The visual style used for UI elements in GNOME is called Adwaita.
In general, the visual styling of UI elements is provided by the platform, so there is little need for designers or developers to manually set it. Indeed, developers are discouraged from defining their own UI styles, since this leads to incompatibilities with both Adwaita and high-contrast mode.
UI elements do not generally require their own styling. However, there are some cases where designers do need to make UI style decisions.
Optional Element Styles¶
Alternative visual styles are available for some UI elements. For example, the suggested and destructive styles make it possible to give buttons different colors depending on their function. In cases such as this, the HIG provides specific guidance for when and how to use the optional styles that are available.
Outside of these individual cases, it is not recommended to manually change the appearance of UI elements.
Dark UI Style¶
By default, GNOME apps have a light UI style. However, apps can choose to use a dark UI style instead. The dark style can be used in three ways:
Apps can specify to use it by default, without an option to switch to the light style. This is recommended for apps which display rich visual content like images or video.
Apps can include a user setting to select the light or dark style. This is typically used for apps whose content can also be restyled, like code editors.
Users can opt to use the dark style for all apps in the system.
Apps specify the dark style using the prefer dark theme GTK property. Since any app can be used with the dark style, it is important to check that your app works well with it, irrespective of whether it uses the dark style itself. GTK Inspector can be used to change the style of an app to dark, for testing.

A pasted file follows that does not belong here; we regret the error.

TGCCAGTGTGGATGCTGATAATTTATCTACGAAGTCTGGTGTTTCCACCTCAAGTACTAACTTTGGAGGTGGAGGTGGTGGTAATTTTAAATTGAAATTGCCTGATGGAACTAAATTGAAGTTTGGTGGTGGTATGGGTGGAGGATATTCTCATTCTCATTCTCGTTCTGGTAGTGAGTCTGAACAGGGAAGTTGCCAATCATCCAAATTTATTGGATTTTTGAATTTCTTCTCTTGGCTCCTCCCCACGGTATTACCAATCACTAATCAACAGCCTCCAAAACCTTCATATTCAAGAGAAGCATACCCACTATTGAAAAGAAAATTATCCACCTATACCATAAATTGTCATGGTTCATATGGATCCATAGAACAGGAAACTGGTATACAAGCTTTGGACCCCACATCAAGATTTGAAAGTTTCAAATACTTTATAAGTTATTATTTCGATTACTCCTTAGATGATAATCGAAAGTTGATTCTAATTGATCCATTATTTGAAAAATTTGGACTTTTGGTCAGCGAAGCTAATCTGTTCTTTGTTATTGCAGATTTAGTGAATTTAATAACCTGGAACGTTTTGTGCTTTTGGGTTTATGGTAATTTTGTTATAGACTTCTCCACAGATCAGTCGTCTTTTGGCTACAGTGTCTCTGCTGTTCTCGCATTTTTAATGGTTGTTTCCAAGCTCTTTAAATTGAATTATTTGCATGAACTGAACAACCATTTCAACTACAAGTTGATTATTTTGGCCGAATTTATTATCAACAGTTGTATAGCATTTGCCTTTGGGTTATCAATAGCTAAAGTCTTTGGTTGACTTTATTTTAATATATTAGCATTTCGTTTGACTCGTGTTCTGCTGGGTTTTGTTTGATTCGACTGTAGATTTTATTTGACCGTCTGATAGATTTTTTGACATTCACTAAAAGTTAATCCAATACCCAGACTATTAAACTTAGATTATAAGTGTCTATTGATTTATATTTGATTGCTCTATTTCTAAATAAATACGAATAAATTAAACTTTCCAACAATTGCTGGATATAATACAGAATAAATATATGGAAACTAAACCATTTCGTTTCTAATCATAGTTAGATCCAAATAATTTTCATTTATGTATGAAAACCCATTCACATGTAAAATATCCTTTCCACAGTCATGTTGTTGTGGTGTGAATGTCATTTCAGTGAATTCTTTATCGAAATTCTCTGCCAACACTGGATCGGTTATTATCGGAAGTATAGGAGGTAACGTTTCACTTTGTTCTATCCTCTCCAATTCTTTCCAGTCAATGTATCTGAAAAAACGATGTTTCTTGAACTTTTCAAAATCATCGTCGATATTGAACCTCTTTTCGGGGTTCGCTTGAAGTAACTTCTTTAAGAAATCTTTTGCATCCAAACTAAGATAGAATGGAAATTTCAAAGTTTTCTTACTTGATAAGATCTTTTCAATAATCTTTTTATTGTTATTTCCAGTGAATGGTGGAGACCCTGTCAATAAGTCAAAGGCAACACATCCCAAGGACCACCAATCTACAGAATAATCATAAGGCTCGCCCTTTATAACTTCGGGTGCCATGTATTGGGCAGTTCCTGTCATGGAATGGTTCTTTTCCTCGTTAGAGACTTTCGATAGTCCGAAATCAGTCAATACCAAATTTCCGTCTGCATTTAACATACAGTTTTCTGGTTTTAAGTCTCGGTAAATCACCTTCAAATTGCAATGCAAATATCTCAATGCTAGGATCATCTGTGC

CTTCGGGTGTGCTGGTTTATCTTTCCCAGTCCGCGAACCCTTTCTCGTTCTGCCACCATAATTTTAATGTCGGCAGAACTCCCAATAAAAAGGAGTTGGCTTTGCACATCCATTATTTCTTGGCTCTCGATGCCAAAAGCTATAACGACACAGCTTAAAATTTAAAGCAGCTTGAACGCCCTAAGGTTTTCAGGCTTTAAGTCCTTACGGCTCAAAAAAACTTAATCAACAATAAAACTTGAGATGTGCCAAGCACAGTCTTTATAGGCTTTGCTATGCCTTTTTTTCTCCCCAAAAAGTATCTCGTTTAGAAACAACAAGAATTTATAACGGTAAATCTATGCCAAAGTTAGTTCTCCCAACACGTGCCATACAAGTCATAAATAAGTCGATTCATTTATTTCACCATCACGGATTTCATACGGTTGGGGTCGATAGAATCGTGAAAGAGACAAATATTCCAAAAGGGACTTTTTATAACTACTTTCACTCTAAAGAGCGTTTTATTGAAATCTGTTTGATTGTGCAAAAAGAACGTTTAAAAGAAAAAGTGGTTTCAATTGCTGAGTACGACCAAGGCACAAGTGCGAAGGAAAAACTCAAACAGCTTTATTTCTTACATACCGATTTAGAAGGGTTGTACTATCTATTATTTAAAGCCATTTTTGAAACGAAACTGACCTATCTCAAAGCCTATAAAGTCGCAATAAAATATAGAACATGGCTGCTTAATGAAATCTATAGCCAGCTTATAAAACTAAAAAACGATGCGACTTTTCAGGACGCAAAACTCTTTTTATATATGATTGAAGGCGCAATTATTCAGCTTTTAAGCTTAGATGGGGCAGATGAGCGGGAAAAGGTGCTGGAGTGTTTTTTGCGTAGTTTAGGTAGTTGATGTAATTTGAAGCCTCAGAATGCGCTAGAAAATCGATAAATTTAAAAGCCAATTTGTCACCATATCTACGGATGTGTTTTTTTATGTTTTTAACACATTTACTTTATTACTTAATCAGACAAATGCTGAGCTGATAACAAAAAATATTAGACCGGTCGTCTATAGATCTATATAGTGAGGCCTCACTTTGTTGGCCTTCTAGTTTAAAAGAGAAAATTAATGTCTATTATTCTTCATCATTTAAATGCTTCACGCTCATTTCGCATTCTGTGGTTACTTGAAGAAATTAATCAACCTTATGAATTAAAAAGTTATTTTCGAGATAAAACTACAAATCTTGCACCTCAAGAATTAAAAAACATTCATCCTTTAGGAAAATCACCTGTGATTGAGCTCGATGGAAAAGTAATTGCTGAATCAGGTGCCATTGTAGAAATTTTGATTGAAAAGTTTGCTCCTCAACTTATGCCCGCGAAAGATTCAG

While the vast majority of UI elements have their own default styling which shouldn’t be changed, in some cases it is necessary to select colors for backgrounds and borders. Here it is recommended to use named CSS colors from the Adwaita stylesheet, as opposed to specifying exact color values (this can interfere with accessibility features).
High-contrast mode is an accessibility feature which changes the UI style to have very high contrast. As part of testing your app, it is important to test it with high-contrast mode enabled, to ensure that it is correctly rendered with this style. This can be done by using the system high-contrast mode setting, or with GTK Inspector.
When creating custom UI elements, there are a number of accessibility issues to avoid regarding visual styling:
Using color as the only means to distinguish items of information. Instead, all information should be provided by at least one other method, such as shape, position or text description.
The use of flashing or blinking elements, as this may cause problems for people who are susceptible to visually-induced seizures.